After the doctor examined me, I was given a diagnosis of “possible Polycystic Ovary Syndrome” and a prescription of birth control pills to control it. I was also advised to have an ultrasound done on my ovaries, as well as a blood test and additional ultrasound on the thyroid gland.

Did I know what all this meant and whether or not it was treatable? No not at the time, but I have learned a lot since and now know how to keep my symptoms in check.

A Bad Start

My PCOS journey starts with a real bump on the road. After getting the test results which confirmed that I indeed had PCOS, I naively began taking my birth control pills. Within the first few days, the ghastly side-effects began to kick in: nausea, night sweats, anxiety, insomnia and dizzy spells to name but a few. Within the first month, I threw away the birth control hoping to get back to normal.

Except my period was still abnormal. It was at the age of 17 when I had a 6-month absence of menses that I was prompted to visit an endocrinologist. When I got to the appointment I was weighed and asked questions regarding my symptoms, feelings, and my diet. I was instructed to do a round of specific hormone blood tests, another couple of ultrasounds (ovaries and thyroid) and bring the results back for evaluation. In the meantime, I was given a PCOS-friendly diet to help me lose weight.

When I brought the results back to the endocrinologist, she verified that I did have PCOS and that I can choose two routes: either go back on the pill or try a different pill (a steroidal progestin) that I would take only during absent periods in order to get my period. The pill would be consumed for 5 days only, and by the fifth day my period will have returned. It sounded like the quick fix I needed and I was assured the drug was not harmful.

For ten months I would pop a pill practically monthly, as my period would always be late. This curious little hormone drug would bring my menses back in a flash, produce no dramatic side-effects except a little weight gain and breast tenderness, and my PCOS problem, for a brief moment, seemed to be under control. How wrong I was…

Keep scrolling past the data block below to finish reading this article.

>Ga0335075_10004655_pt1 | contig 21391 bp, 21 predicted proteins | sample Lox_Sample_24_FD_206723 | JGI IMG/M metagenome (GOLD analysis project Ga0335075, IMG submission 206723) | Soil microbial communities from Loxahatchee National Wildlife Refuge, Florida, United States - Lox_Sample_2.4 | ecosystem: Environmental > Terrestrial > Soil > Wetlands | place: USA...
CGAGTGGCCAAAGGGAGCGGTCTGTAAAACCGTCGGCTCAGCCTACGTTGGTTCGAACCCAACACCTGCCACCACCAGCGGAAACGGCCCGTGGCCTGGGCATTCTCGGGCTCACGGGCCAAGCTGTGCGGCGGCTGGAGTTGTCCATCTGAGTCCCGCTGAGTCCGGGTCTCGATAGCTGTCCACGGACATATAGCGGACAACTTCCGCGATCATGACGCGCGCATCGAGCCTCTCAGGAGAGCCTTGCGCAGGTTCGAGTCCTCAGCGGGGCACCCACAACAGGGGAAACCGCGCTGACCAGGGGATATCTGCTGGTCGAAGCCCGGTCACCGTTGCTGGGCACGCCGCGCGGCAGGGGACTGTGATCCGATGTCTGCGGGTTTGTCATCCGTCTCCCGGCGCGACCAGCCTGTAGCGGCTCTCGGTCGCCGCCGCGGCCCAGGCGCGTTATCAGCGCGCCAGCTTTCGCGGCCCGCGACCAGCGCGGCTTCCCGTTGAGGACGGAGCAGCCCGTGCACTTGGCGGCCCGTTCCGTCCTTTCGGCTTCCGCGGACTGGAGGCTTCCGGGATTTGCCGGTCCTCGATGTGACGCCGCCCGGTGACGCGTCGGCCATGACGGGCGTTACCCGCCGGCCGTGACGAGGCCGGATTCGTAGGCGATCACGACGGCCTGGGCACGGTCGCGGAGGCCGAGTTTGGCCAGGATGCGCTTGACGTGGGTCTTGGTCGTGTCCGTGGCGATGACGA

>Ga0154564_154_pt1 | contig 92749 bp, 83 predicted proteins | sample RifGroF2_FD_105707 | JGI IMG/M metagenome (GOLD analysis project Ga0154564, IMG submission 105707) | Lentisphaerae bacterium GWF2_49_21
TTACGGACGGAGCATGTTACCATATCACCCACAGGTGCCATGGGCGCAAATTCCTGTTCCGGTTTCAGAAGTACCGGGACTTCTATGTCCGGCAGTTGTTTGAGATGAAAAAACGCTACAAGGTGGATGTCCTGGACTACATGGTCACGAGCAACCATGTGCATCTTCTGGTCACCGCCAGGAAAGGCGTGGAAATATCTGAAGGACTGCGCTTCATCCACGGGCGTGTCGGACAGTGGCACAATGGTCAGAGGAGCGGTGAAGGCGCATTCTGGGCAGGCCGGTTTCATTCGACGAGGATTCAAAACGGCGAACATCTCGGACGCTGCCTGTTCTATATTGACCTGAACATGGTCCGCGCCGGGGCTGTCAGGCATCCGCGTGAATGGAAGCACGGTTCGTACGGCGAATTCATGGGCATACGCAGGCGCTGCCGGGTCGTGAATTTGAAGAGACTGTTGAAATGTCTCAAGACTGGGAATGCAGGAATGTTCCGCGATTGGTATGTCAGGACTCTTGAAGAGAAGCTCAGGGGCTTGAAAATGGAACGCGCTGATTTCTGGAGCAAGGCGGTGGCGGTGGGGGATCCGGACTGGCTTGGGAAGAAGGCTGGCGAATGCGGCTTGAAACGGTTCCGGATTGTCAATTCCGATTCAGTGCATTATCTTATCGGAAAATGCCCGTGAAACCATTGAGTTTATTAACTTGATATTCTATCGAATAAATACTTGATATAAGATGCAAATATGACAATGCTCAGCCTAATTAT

When I revisited the endocrinologist for a follow-up a year later, she asked how I was doing. I answered “I’m fine and now get my periods!.” She then asked how often I take the pill and I proudly replied “Every month”. To this day, I vividly recall the blank look on her face as she said “You are not supposed to take the pill for more than 5 consecutive months. Didn’t we discuss that?”

Naturally, I was never given such a precaution or warning regarding the advised dosage. I didn’t know whether to start yelling at the doctor or simply storm out and find a more reliable endocrinologist. Instead, I kept calm and asked what to do. Without offering an apology, the endocrinologist explained that the pill contained progesterone, along with all the symptoms that it potentially brings on in high doses. This explained the weight I had gained, the fluid retention and my swollen breasts (my weight and breasts never dropped back to their initial numbers ever since). She advised I stop the pill and give myself a break until we worked out another milder solution and even suggested I get back on the birth control and just try a different brand this time. For a moment, it sounded like she was just doing guesswork. I told her I would think about it and left her office, crying.

Naturally, I never contacted the aforementioned endocrinologist again. I threw away all the pills I was prescribed and decided to just try and live with my condition.

PCOS = Cancelling Normal Life

After my teens, I moved to the big city to study at college. PCOS was something I was simply living with; the delayed periods, excess weight, acne, on-and-off fatigue, pain and mood swings were a part of my life. Luckily, up until my late twenties, the symptoms were only occasional and not severe.